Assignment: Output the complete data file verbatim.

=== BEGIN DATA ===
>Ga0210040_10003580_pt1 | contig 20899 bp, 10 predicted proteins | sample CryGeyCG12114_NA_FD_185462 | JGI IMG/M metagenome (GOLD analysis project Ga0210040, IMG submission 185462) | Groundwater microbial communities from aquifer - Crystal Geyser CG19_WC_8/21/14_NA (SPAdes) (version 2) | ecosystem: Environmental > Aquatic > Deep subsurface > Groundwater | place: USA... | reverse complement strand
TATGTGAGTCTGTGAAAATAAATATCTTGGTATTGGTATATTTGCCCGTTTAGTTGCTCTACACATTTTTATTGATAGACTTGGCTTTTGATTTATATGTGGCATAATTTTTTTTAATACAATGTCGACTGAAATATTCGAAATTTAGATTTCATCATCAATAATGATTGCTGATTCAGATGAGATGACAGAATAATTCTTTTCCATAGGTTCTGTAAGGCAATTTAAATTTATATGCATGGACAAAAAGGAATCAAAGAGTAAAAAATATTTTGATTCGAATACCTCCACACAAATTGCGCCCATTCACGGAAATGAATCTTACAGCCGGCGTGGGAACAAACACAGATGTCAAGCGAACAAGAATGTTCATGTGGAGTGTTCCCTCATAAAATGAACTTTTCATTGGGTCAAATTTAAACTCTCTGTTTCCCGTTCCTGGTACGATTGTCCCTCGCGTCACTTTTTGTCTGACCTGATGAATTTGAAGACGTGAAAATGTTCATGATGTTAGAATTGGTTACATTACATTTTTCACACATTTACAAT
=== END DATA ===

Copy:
>Ga0210040_10003580_pt1 | contig 20899 bp, 10 predicted proteins | sample CryGeyCG12114_NA_FD_185462 | JGI IMG/M metagenome (GOLD analysis project Ga0210040, IMG submission 185462) | Groundwater microbial communities from aquifer - Crystal Geyser CG19_WC_8/21/14_NA (SPAdes) (version 2) | ecosystem: Environmental > Aquatic > Deep subsurface > Groundwater | place: USA... | reverse complement strand
TATGTGAGTCTGTGAAAATAAATATCTTGGTATTGGTATATTTGCCCGTTTAGTTGCTCTACACATTTTTATTGATAGACTTGGCTTTTGATTTATATGTGGCATAATTTTTTTTAATACAATGTCGACTGAAATATTCGAAATTTAGATTTCATCATCAATAATGATTGCTGATTCAGATGAGATGACAGAATAATTCTTTTCCATAGGTTCTGTAAGGCAATTTAAATTTATATGCATGGACAAAAAGGAATCAAAGAGTAAAAAATATTTTGATTCGAATACCTCCACACAAATTGCGCCCATTCACGGAAATGAATCTTACAGCCGGCGTGGGAACAAACACAGATGTCAAGCGAACAAGAATGTTCATGTGGAGTGTTCCCTCATAAAATGAACTTTTCATTGGGTCAAATTTAAACTCTCTGTTTCCCGTTCCTGGTACGATTGTCCCTCGCGTCACTTTTTGTCTGACCTGATGAATTTGAAGACGTGAAAATGTTCATGATGTTAGAATTGGTTACATTACATTTTTCACACATTTACAAT